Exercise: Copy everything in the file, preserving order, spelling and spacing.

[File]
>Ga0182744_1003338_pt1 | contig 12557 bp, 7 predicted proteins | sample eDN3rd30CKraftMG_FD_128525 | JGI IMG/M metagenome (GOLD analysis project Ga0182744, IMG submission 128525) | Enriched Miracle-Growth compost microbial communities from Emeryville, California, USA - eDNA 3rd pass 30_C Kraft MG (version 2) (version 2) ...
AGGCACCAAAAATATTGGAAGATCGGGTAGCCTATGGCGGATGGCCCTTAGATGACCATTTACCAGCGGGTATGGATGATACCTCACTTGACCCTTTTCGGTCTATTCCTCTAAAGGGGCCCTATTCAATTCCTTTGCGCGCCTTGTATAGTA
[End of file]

>Ga0182744_1003338_pt1 | contig 12557 bp, 7 predicted proteins | sample eDN3rd30CKraftMG_FD_128525 | JGI IMG/M metagenome (GOLD analysis project Ga0182744, IMG submission 128525) | Enriched Miracle-Growth compost microbial communities from Emeryville, California, USA - eDNA 3rd pass 30_C Kraft MG (version 2) (version 2) ...
AGGCACCAAAAATATTGGAAGATCGGGTAGCCTATGGCGGATGGCCCTTAGATGACCATTTACCAGCGGGTATGGATGATACCTCACTTGACCCTTTTCGGTCTATTCCTCTAAAGGGGCCCTATTCAATTCCTTTGCGCGCCTTGTATAGTA